Years ago, when I worked as a TV news producer, I worked alongside several other producers. We all had our various programs that went on the air at 4, 5 and 6, and we usually had different stories we wanted to tease or “pitch” during our newscasts.

One of the things I learned over the years was that we all had our strengths and challenges, and we all wrote our teases to the next segments in different ways.  Those teases were actually very much like the blurbs I often teach in my pitching classes. Just like pitches are for promoting or selling a book, those teases were aimed at getting viewers to stay tuned for the next segment of the news program.  We were all arranged in a row 4pm, 5pm and 6pm producers and one of the things we all did every day was to test our teases on each other.  We all knew the stories so  we sort of competed to see  who wrote the best one. We also tested our individual teases about stories the others didn’t have to see if they sounded interesting.  We often found the other person might not understand exactly what we were trying to get across and we might then re-write our tease to be more accurate or more understandable.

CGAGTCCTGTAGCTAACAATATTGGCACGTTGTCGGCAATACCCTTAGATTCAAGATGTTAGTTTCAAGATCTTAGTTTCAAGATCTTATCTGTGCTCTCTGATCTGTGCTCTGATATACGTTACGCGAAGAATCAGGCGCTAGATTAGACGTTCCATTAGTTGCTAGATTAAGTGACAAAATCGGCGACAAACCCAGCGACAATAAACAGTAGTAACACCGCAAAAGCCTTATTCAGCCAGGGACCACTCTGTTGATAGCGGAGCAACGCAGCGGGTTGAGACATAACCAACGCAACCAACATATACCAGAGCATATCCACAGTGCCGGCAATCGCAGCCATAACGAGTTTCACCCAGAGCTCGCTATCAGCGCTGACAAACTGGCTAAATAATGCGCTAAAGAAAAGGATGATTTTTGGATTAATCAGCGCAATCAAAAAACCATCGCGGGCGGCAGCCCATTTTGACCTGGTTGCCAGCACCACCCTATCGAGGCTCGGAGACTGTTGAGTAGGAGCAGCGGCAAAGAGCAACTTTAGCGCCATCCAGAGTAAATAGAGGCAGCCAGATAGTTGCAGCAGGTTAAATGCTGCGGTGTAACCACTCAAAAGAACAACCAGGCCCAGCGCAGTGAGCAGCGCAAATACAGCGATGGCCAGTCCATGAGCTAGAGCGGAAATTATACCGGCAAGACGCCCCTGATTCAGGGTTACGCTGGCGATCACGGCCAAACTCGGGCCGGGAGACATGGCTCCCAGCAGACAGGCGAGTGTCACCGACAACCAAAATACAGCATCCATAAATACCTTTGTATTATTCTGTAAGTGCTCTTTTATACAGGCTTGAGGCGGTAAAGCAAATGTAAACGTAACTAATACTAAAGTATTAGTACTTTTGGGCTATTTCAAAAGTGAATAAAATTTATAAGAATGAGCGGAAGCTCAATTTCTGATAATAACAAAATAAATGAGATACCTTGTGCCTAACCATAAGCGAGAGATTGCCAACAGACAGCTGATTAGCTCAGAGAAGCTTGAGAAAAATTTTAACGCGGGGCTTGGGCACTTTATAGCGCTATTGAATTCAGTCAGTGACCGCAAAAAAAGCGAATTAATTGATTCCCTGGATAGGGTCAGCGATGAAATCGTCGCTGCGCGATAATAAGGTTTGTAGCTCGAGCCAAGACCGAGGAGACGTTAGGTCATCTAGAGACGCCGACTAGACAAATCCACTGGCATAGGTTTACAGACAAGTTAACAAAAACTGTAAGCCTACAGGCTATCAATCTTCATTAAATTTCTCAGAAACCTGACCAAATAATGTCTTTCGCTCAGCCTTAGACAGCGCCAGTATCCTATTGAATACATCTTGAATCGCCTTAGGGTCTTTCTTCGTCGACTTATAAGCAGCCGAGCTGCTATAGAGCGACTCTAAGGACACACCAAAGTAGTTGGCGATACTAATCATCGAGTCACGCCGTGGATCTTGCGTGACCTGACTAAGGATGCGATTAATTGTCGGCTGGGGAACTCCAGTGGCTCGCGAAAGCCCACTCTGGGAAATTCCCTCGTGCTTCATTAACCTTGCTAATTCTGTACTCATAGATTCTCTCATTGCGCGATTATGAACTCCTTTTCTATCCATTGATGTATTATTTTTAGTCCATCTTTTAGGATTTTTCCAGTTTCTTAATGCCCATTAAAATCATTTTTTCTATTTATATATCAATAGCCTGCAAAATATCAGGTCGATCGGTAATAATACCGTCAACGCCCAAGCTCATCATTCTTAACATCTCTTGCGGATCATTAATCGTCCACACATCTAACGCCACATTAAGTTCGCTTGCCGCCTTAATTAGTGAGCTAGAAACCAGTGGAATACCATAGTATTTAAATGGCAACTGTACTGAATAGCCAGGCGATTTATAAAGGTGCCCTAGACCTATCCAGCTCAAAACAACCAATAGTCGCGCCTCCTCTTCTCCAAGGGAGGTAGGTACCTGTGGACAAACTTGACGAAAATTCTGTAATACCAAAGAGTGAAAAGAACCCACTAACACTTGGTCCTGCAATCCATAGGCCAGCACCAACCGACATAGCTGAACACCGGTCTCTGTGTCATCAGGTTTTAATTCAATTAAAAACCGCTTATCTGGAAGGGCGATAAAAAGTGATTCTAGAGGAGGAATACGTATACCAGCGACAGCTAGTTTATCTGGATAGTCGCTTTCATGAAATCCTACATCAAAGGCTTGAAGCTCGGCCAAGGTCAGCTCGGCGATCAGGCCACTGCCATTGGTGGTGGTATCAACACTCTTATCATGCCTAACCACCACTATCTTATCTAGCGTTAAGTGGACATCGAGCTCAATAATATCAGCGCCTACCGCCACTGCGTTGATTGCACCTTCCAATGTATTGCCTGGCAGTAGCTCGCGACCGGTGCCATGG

I often recommend writers do that with their pitches, especially if you’re preparing to meet with one at a convention or if you’re looking to write a query letter. Write out your pitch and then test it on those around you, or your friends, your loved ones, your writing buddies, your critique partners. . After all, this is something you will be sending out to total strangers. If your friends have questions, consider what the interest or the questions of those other strangers might be. Or eventually you might be writing that in the blurb that goes on your book or online at Amazon.  Are you saying what needs to be said? Are  you attracting interest?

But there are more cases to be considered. Are you being too vague?  But that isn’t necessarily a bad
thing. Vague in some cases is good.  What you’re looking for is for them to say, “Yes, I want to read that,” or “I want to publish that.”

That is the bottom line for the pitch or blurb you develop.  If you leave a few questions that make them want to read the book, fine! That is the point.  If you leave them confused so that they are uncertain about what is in your book, then you need to go back to the drawing board. You want your pitch to sell your book.

Brainstorming can be useful when you get stuck in the middle of the book too. Why not try a wine party and let everyone come up with some ideas for where to go next in the story? Input doesn’t need to be followed, but it might get you out of a rut and into a new direction that allows you to move forward.